By the 20th century, Ghent had degenerated into a dark, lifeless city. But a few politicians–noting its history, canals and architecture–had the foresight to reinvigorate it in the 1980s by renovating many of the grey buildings, introducing new shops and investing in the university to attract more students. The city's renaissance is striking, particularly in a section known as Monk's Hole. Its winding maze of walled streets, once filled with seedy bars and brothels, is now lined with 25 restaurants and specialized, creative shops, many owned by recent college grads.
Near this area is an alley known as Graffiti Row, where graffiti is legal and people are encouraged to use spray paint. Neon bubble letters overlap cartoonish designs, with nary an inch left unscathed. This emphatic use of spray cans spills into other parts of the city, where it's not legal, but nonetheless prevalent.
One of my favorite shops in Ghent is a candy store tucked in a tiny 17th century house called Confiserie Temmerman. Inside its baroque façade are glass jars filled with an array of Belgian sweets. We loved the cone-shaped jellies called neuzeke (little noses) and the lutsepoepe–a small, two-toned gummy with yellow vanilla pudding at the base. Locals say its name loosely translates as "shakes like the hips of a woman."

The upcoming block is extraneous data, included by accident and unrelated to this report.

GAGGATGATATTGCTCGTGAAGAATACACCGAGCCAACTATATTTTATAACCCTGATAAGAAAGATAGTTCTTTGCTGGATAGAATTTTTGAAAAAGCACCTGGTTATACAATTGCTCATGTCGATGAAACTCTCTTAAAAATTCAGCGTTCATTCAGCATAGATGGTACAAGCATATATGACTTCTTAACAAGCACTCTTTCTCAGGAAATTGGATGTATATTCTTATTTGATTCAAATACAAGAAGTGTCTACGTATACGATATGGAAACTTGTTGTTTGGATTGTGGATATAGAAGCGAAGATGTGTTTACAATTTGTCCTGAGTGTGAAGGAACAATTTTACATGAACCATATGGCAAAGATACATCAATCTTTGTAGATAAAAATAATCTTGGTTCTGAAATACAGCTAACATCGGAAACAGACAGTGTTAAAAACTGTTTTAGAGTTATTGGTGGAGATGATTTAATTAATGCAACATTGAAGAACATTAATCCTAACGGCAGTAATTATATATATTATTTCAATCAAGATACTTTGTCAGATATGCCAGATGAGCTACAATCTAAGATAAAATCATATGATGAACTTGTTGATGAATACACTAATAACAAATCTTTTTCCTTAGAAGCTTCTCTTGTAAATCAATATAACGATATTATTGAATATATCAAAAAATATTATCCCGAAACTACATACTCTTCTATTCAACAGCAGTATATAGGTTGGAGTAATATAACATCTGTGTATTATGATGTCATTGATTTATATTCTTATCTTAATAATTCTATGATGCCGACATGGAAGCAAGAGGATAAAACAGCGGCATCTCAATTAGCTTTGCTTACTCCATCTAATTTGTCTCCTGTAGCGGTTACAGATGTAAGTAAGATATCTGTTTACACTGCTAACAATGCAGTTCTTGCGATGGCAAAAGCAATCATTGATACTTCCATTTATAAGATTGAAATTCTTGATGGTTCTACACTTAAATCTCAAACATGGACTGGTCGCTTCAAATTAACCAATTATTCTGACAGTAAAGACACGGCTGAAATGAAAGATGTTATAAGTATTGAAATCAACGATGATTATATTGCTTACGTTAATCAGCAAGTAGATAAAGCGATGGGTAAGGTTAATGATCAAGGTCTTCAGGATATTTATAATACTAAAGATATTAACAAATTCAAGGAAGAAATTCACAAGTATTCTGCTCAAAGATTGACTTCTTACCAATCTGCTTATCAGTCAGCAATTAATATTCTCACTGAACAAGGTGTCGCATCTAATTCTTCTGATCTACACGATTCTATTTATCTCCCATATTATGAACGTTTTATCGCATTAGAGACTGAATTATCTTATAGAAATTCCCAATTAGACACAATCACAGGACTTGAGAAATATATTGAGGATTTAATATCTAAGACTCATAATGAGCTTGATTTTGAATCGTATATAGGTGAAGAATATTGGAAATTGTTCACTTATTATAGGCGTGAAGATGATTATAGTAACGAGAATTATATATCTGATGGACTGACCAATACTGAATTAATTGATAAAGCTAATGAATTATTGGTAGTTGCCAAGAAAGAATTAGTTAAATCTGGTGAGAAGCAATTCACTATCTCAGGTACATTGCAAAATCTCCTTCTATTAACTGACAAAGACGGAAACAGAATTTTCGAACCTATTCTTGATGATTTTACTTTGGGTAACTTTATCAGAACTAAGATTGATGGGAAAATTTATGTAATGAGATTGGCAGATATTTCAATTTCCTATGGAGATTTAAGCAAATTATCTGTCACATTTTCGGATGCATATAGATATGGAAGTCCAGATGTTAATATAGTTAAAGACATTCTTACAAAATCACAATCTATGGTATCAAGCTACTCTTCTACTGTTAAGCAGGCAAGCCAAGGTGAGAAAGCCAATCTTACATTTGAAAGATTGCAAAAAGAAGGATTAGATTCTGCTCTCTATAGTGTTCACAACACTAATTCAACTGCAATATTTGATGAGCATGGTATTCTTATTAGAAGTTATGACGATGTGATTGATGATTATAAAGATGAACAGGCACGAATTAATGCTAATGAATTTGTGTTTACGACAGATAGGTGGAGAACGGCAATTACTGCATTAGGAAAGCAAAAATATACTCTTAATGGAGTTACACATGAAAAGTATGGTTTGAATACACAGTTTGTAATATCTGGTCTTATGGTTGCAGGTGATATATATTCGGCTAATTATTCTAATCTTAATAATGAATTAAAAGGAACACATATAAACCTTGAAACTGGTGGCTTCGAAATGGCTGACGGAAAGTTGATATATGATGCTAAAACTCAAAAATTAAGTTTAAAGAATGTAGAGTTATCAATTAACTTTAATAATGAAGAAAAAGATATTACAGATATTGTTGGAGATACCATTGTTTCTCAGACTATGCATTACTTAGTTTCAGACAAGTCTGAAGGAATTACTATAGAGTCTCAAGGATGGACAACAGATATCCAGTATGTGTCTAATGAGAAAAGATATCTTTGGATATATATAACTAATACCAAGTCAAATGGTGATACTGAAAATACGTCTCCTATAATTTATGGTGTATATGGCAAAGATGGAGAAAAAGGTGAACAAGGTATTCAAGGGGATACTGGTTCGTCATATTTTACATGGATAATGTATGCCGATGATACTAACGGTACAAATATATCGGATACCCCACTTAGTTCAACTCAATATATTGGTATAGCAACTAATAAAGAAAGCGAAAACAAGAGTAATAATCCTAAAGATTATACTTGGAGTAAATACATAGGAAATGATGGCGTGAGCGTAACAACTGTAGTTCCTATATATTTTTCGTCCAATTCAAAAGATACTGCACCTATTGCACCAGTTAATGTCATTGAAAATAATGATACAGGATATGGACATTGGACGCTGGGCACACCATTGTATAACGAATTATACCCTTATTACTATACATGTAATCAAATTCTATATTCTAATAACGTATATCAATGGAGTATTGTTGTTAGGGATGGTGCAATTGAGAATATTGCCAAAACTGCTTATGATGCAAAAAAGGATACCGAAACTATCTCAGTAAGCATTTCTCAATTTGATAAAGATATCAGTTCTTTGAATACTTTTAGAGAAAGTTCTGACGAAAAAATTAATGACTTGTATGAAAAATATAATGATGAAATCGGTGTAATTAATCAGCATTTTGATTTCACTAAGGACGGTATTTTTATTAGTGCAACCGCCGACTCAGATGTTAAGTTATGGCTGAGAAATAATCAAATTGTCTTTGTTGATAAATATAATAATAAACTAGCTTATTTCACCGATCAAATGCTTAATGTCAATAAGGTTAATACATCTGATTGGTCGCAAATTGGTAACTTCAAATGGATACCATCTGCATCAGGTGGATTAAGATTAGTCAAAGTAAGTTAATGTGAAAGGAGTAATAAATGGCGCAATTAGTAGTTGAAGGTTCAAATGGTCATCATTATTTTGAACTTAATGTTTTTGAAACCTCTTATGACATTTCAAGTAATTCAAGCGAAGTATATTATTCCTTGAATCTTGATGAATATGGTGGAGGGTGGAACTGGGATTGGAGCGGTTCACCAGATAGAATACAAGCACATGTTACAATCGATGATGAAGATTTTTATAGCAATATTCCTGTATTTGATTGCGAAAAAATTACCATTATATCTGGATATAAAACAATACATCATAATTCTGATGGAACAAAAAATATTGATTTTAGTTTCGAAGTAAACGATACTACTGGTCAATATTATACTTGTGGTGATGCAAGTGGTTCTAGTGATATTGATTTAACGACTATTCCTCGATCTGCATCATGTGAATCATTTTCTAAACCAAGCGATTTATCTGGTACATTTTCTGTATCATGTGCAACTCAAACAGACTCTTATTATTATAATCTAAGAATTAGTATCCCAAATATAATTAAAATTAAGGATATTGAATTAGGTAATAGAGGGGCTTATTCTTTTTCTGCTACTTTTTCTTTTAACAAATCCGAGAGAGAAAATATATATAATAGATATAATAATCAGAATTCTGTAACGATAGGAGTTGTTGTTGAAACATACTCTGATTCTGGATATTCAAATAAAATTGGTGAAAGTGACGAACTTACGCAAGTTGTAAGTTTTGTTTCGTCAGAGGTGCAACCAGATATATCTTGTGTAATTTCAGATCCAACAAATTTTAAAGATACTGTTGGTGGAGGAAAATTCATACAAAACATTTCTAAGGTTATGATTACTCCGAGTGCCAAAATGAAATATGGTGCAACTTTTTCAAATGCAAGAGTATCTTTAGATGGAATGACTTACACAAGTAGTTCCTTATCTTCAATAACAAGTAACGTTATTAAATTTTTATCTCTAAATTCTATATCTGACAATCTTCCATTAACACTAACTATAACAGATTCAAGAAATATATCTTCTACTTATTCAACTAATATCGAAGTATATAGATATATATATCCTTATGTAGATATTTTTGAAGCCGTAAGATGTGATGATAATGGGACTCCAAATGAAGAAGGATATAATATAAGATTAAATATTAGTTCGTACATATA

Ghent attracts far fewer tourists than Bruges, but that's changing. "Ghent is a hidden treasure," said our tour guide, Natalie. "It's starting to get above the radar." To keep up with demand, the city added 300 hotel rooms in the past three years.
Having spent time in both Bruges and Ghent, I realized the pair has obvious differences. Bruges is theater. Ghent is a more authentic snapshot of Belgian culture. Yet there are parallels, too. At one point during the movie In Bruges, one of the hit men tells the other they will "strike a balance between culture and fun" while staying there. Visitors to Bruges and Ghent will certainly do the same. Both have enchanting medieval cores with picturesque canals, gothic architecture and Flemish works of art. Both have top-tier restaurants, amazing beer and old-fashioned food shops that specialize in everything from cheese to chocolate.
But what's most salient about both cities is the pervasive joie de vivre. Perhaps it was the beer, but there were countless times, in both Bruges and Ghent, when one person or a large group spontaneously broke into song. We heard everything from a fortissimo "Love Me Tender" to an operatic Dutch song.
Belgians are bon vivants who make time to enjoy life. Coffee is never "to go," but rather sipped and savored in a seat. Dining is a multi-hour affair. When I asked to make a dinner reservation in Bruges for 6 p.m., for example, the hostess told me she could accommodate us, but we could occupy the table for only a "short time"–two hours. As one native told me, "We like to eat, we like to drink and we like to take our time."